Off the air
Like the ill-fated Aereo, TabletTV includes digital video recorder (DVR) functionality, courtesy of internal storage capable of recording roughly four hours of HD content. The TPod also ships with a removable 8GB micro-SD card, which can be easily swapped for a larger capacity as the need arises.
Recording is done by tapping a button from the On Now tab while a broadcast is playing, or by scheduling in advance from the Program Guide. Recorded content can be copied to the iPad for offline playback when the TPod isn’t available. Saved programs can’t be played back while a new recording is in progress, nor can viewers channel surf at the same time, due to the TPod’s single tuner.
When used in an area with more than 50 percent signal strength, TabletTV provides a fairly clear, hiccup-free picture, particularly with HD channels. The decision to buy ultimately comes down to where you live: I’m located about an hour south of the nearest major city with towers for the four biggest networks, so my channel selection was limited to PBS and 25 other oddball stations.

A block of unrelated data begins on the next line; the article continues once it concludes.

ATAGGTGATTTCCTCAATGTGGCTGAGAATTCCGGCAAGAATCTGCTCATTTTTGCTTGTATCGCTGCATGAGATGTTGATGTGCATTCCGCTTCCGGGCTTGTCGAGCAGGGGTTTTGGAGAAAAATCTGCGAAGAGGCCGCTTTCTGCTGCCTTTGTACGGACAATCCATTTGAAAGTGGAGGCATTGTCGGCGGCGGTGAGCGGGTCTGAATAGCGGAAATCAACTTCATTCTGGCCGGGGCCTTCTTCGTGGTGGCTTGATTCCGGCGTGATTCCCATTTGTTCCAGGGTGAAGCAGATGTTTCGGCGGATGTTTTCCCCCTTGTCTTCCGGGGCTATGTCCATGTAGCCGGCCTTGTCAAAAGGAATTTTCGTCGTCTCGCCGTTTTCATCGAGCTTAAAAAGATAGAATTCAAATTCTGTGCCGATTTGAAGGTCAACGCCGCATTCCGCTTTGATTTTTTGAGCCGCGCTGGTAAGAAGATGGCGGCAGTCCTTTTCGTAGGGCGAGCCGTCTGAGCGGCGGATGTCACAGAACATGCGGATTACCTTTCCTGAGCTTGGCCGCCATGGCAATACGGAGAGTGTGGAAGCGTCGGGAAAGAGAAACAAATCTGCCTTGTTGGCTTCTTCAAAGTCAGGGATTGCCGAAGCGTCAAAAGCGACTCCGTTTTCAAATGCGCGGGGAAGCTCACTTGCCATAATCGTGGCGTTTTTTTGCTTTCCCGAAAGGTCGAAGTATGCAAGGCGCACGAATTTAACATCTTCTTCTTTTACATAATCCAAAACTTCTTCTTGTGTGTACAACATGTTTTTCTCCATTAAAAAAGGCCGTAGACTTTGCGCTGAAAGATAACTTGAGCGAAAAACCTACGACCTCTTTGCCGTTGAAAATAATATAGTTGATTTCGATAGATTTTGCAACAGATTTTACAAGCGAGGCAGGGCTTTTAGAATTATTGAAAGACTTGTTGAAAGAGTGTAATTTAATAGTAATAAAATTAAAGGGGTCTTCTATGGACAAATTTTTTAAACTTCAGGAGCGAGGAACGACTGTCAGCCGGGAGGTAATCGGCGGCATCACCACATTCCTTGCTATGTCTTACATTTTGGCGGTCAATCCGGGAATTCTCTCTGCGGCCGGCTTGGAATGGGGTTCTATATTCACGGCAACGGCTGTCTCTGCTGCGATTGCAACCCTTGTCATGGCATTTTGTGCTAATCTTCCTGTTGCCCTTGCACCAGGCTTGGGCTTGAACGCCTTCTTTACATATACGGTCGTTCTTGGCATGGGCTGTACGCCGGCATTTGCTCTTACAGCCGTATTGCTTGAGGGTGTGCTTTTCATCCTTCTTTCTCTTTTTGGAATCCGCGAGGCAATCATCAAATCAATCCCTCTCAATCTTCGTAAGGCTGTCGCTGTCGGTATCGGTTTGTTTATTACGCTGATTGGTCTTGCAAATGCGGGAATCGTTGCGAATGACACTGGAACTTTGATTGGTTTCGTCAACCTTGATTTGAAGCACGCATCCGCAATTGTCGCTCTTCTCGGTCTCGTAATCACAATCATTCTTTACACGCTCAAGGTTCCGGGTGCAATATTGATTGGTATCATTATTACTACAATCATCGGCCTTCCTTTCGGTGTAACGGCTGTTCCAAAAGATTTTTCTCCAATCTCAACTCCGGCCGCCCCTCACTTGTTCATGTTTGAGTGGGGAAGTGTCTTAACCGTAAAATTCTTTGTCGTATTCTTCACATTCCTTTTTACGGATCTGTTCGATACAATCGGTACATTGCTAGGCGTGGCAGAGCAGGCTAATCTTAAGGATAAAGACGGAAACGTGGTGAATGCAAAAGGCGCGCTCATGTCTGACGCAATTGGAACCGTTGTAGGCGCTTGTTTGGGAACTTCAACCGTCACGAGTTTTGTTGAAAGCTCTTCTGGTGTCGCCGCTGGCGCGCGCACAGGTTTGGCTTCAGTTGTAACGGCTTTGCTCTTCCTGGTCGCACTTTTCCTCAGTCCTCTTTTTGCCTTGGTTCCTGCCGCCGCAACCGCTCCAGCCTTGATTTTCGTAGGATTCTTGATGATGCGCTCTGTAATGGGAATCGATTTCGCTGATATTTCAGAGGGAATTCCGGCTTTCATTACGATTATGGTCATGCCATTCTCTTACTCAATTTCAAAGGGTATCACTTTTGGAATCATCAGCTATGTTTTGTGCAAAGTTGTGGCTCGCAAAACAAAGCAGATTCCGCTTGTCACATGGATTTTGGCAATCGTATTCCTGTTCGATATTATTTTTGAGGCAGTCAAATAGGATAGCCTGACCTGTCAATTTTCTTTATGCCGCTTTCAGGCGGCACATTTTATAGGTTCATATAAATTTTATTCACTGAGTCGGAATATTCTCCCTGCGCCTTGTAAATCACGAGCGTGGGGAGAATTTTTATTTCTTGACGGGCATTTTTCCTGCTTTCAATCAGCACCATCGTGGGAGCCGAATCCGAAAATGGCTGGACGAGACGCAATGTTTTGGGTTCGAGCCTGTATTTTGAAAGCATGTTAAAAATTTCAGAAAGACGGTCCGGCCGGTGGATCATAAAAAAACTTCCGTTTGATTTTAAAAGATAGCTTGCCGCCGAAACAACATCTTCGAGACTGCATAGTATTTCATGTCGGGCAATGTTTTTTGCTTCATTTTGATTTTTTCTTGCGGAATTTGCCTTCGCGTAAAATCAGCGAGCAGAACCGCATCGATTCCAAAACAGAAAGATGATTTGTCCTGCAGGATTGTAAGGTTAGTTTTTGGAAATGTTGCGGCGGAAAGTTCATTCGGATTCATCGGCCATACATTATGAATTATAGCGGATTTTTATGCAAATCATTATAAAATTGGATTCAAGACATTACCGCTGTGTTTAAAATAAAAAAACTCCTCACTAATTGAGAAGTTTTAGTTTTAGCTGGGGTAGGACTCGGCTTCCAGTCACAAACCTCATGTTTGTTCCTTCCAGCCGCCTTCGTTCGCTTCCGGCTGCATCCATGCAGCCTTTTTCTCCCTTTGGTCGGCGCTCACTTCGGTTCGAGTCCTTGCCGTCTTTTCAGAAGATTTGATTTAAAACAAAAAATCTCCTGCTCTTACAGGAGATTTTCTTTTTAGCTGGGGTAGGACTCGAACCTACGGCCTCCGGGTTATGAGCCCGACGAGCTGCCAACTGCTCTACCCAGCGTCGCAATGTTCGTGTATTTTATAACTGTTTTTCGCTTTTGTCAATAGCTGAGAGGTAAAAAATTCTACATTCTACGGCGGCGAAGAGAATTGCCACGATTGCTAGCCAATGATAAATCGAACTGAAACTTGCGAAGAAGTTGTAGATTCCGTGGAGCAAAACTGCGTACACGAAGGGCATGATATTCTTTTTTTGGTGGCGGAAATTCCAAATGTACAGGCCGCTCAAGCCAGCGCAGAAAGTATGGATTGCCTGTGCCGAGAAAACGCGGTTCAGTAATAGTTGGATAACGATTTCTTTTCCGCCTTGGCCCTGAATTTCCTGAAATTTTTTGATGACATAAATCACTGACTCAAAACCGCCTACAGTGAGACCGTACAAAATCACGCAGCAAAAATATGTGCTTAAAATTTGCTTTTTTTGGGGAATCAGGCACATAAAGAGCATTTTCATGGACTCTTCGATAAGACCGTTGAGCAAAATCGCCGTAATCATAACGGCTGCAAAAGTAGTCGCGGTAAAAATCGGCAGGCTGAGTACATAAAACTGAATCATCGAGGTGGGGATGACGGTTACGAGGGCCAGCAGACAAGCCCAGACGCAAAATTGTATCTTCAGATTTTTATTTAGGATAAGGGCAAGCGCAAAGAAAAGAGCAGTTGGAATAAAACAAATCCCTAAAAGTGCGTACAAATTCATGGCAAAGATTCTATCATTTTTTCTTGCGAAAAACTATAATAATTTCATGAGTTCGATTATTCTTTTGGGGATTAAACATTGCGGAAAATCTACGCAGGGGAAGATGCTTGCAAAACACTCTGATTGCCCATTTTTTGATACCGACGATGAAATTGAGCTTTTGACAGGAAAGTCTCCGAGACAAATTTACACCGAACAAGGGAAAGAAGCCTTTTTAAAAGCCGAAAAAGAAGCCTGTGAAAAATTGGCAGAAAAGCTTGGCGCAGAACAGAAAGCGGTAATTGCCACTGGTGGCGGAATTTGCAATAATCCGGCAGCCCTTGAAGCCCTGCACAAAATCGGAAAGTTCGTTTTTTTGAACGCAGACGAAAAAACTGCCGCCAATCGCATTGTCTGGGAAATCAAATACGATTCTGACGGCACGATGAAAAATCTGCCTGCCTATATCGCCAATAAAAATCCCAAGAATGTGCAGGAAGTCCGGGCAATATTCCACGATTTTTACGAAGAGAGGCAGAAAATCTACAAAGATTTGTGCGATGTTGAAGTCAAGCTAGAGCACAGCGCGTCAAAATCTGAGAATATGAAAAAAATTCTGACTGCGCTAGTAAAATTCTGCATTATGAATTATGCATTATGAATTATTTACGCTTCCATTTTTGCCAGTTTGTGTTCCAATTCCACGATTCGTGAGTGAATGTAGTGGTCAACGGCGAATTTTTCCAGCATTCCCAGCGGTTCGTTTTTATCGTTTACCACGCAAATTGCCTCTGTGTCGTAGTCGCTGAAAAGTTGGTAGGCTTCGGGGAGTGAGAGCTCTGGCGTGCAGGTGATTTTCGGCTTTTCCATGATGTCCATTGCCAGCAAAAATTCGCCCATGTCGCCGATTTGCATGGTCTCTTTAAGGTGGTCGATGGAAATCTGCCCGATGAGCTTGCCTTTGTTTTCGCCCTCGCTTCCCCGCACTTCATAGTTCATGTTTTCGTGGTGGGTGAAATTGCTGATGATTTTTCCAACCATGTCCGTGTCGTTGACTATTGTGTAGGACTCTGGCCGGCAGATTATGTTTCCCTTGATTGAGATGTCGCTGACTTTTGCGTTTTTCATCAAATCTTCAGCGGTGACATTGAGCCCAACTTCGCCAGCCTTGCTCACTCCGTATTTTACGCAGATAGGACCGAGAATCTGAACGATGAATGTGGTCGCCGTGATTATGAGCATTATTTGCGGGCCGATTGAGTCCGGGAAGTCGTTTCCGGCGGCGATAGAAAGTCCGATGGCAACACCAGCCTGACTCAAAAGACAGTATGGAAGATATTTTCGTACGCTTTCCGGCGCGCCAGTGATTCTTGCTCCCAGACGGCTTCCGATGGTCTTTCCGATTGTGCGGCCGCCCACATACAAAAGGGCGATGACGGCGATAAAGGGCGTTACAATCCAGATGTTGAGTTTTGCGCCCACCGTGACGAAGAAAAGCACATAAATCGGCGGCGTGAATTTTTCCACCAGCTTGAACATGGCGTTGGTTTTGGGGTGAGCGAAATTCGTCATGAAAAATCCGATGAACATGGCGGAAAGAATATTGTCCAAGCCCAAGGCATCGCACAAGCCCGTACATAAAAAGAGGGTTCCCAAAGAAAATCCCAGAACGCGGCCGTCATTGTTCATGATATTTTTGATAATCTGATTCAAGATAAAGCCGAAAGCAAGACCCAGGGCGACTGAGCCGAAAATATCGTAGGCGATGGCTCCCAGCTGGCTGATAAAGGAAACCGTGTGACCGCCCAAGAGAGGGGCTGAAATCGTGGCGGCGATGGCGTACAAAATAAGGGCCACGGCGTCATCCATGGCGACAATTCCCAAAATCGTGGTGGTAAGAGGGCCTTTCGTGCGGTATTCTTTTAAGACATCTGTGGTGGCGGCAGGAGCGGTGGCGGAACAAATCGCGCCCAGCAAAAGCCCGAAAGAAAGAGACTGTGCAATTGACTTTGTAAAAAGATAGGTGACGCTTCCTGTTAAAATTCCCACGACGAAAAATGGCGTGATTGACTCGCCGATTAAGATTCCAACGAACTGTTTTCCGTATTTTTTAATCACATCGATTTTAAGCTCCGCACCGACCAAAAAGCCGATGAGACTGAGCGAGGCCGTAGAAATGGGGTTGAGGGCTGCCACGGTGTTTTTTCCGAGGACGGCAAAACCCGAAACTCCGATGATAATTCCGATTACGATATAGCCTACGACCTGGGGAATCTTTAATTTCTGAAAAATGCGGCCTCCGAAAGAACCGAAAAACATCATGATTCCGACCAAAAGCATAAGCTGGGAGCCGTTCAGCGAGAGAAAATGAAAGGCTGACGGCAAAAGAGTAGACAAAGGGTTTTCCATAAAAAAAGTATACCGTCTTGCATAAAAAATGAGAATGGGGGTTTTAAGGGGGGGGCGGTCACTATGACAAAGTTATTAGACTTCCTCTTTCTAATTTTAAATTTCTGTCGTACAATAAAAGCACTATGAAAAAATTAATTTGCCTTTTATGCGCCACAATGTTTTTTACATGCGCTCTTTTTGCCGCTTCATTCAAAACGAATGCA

After driving a little further north, I had no problem picking up broadcasts from the local ABC, CBS, NBC, and FOX affiliates. A new channel scan is recommended after moving to a different location, but viewers can choose to use the previous one instead. Even when new channels are successfully added, there’s no guarantee they’ll be strong enough to actually work, displaying a “signal is weak” error instead. The TPod also needs to remain stationary while in use—even when placed on the dashboard of my SUV with a clear view of the sky, broadcasts cut out once the car started moving.
Assuming you live in a geographical region with good reception, TabletTV is an inexpensive, subscription-free way to bring local TV stations to your iPad; updating the app for iOS 9, iPhone, and native Apple TV support would make it an even better value.
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